Illustration ideas and ideologies
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Ideas and ideologies competing for China's political future

How online pluralism challenges official orthodoxy

Unlike any other Chinese leader since the beginning of the reform era, Xi Jinping has worked on crafting a unified national ideology with the aim to strengthen the ties between China’s citizens and the Communist Party of China (CCP). The Xi leadership tries to rally support around the “China Dream,” the vision of China as a global player, and it promotes the “China Path” as an alternative to market economies and liberal democracies. Although partially successful, the propaganda offensive has so far not yielded the desired result: a broad-based societal consensus on China’s future course. A new publication by the Mercator Institute for China Studies (MERICS) shows widely differing views within Chinese society on China’s developmental model and its global role.

For their report, “Ideas and ideologies competing for China’s future,” Kristin Shi-Kupfer, Mareike Ohlberg, Simon Lang and Bertram Lang analyzed debates in Chinese social media and conducted a survey among predominantly urban Chinese netizens. Even though party-state propaganda played a dominant role, debates in online chat groups such as Weibo or Tianya Net displayed a wide range of opinions despite censorship and repression of dissent.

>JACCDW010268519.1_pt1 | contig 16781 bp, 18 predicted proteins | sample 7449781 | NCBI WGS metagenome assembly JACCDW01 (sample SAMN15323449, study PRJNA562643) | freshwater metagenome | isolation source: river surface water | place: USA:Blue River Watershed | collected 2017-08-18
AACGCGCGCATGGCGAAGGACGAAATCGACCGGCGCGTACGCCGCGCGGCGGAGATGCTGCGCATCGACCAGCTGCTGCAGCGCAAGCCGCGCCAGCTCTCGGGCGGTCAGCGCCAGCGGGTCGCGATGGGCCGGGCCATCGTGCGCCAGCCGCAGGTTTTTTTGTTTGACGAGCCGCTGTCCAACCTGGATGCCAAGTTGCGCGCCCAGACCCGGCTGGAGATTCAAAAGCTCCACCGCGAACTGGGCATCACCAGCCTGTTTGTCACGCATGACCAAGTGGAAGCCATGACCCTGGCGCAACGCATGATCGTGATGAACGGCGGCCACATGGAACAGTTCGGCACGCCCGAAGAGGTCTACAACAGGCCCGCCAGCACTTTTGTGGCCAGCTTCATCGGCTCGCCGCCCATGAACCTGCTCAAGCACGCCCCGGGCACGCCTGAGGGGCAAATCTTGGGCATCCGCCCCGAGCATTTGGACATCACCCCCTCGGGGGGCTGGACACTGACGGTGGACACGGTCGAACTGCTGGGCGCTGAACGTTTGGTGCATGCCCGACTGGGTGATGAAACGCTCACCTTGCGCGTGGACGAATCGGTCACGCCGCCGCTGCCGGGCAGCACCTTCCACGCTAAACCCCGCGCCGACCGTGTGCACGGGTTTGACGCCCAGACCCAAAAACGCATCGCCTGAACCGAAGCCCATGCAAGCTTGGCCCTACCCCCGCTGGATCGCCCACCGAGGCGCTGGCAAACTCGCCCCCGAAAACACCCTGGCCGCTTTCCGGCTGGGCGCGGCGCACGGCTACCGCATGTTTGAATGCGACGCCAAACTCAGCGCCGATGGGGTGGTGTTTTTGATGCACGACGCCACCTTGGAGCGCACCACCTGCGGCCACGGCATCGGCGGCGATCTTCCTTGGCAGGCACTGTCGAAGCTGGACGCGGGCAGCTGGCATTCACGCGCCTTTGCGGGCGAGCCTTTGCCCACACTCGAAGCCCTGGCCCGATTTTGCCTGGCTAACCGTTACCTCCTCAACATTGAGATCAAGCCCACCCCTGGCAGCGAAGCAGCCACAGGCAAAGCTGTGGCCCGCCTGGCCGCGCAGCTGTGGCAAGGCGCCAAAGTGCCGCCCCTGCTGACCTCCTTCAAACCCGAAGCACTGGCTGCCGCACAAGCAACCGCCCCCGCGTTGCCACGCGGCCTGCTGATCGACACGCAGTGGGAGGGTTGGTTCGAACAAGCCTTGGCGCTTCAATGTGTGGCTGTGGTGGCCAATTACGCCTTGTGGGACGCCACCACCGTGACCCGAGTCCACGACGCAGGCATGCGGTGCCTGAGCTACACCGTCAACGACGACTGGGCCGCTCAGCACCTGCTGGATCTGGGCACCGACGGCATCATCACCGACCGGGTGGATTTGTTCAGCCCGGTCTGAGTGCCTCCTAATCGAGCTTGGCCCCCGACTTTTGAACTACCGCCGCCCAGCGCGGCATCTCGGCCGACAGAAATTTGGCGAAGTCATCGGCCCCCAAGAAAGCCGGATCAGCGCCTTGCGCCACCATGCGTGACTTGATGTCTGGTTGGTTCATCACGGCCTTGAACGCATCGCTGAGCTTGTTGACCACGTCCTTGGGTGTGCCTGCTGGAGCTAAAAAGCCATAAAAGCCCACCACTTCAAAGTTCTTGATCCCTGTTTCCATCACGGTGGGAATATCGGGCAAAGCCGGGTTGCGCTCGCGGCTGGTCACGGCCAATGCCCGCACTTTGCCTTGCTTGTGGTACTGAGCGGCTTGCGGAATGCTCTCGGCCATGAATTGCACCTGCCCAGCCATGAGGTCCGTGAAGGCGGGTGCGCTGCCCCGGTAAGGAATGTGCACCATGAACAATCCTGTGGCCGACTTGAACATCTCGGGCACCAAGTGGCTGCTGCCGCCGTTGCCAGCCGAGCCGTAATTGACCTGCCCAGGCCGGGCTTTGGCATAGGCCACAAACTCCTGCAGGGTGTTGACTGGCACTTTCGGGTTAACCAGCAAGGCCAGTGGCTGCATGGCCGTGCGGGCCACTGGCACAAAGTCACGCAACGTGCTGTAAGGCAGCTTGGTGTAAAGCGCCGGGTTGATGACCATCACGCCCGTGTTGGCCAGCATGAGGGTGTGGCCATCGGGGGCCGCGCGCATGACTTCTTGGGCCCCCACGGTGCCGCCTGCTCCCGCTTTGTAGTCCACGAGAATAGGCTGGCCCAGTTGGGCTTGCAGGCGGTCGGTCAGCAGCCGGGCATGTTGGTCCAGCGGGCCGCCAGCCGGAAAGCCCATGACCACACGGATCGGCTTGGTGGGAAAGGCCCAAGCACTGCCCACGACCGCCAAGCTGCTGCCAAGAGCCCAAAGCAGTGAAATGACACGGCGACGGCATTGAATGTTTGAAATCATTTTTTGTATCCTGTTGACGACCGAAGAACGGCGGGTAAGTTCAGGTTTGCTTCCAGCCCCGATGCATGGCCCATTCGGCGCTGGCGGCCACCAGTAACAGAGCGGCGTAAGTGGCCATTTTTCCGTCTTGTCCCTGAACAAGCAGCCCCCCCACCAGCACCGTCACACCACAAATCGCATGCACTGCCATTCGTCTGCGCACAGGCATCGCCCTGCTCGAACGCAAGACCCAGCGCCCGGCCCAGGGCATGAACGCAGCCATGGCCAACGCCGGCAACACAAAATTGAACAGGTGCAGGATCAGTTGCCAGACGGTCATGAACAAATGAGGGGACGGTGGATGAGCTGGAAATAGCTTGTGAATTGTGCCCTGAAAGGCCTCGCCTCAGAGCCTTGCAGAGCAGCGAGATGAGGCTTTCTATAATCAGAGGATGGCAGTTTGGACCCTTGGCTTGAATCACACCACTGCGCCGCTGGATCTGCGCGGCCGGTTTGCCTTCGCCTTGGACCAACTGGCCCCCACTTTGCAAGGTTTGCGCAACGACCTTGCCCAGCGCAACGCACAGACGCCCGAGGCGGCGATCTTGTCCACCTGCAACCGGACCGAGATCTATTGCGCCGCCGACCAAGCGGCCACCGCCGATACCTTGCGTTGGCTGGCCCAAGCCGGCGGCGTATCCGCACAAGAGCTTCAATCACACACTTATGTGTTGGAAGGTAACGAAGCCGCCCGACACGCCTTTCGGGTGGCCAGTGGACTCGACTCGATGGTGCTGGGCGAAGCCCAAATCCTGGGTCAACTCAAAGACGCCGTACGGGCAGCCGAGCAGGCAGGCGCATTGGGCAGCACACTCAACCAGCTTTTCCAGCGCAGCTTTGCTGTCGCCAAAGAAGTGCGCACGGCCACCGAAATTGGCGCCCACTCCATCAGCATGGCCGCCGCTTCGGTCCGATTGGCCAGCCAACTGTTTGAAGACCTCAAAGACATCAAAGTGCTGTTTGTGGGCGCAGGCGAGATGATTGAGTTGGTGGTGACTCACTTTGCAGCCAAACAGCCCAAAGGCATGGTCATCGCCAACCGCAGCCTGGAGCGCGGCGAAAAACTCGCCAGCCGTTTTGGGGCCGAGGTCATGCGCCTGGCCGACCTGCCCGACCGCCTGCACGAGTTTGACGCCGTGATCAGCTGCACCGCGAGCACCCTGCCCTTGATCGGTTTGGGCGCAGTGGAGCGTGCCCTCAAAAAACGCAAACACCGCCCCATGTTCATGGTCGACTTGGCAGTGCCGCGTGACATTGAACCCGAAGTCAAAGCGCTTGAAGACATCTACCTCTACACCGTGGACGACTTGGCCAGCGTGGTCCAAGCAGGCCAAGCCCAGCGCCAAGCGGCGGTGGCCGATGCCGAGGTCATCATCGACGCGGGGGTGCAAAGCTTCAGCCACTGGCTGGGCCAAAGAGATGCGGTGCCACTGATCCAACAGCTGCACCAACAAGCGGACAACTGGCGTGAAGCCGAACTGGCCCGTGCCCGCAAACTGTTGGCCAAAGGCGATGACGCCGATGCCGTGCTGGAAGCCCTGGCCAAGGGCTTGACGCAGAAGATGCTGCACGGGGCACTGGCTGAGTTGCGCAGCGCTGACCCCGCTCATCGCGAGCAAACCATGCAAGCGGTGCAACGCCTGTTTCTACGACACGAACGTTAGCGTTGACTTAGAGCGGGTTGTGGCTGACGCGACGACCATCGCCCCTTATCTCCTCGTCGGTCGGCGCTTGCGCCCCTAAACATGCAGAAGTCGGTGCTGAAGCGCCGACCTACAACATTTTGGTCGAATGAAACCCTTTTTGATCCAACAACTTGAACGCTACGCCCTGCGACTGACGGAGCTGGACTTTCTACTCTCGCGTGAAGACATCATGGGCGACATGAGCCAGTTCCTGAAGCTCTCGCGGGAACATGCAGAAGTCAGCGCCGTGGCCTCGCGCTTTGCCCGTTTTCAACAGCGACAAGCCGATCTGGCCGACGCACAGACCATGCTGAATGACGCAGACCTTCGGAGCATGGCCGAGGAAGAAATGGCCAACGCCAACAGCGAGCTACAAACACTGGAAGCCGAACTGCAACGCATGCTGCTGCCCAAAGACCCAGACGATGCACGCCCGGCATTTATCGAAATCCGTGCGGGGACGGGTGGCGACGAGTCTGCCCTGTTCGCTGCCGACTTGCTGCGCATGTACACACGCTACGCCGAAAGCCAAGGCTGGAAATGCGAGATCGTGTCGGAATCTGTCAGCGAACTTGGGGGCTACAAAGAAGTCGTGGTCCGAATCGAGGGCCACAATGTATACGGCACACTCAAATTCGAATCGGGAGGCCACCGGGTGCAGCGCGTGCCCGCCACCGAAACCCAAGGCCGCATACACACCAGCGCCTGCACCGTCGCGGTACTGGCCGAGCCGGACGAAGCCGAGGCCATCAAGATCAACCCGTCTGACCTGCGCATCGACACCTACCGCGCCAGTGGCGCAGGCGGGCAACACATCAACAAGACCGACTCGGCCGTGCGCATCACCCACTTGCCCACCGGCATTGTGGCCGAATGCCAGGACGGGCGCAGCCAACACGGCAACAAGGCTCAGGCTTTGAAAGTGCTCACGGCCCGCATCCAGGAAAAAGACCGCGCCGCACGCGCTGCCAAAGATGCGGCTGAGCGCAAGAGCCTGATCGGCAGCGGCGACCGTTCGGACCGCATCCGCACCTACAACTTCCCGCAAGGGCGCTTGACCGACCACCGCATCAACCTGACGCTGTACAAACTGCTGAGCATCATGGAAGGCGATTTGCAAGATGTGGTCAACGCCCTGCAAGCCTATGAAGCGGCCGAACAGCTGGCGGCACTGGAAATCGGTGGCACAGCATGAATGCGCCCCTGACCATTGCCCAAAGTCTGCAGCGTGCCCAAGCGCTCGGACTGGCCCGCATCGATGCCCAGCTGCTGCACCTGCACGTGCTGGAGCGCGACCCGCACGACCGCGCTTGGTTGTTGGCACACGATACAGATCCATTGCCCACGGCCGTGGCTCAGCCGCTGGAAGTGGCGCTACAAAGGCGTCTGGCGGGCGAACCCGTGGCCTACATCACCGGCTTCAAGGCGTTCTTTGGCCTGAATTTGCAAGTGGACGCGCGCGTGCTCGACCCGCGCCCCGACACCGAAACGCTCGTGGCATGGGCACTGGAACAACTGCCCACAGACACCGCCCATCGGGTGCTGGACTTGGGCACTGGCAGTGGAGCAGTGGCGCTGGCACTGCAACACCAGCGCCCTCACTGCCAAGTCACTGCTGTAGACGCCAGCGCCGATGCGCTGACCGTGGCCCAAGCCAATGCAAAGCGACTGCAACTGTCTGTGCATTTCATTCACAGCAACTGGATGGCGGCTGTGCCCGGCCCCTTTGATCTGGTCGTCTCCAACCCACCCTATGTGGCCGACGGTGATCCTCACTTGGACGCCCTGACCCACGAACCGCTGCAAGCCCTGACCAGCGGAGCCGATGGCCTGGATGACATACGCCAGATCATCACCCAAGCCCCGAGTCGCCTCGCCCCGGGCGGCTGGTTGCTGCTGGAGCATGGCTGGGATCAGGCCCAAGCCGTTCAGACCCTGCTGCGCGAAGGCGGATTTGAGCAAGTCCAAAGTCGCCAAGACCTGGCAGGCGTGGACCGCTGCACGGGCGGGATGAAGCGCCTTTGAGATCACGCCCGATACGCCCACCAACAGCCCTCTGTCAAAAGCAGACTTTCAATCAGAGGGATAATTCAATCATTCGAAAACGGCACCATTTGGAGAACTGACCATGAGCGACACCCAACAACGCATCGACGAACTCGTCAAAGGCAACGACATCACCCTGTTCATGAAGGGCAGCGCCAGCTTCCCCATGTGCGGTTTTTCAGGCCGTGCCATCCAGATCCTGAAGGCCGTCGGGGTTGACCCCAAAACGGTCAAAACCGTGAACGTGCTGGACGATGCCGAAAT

Patriotism may be a uniting theme in these forums, but netizens are divided over the foundations of national strength. While some would like to root China in historic traditions, others promote technological advancement as the only path to global competitiveness.

Views of the “West” are equally ambivalent. China’s widespread nationalism is not identical with the anti-Western sentiment the CCP attempts to stir. 

In the survey that accompanies the study, 62 per cent of respondents were in favor of a stronger global role for China. At the same time, the overwhelming majority had a favorable view of Europe (92 per cent) and of the United States (78 per cent). 75 per cent supported the “spread of Western values.” 1,550 internet users participated in the survey in the summer of 2016.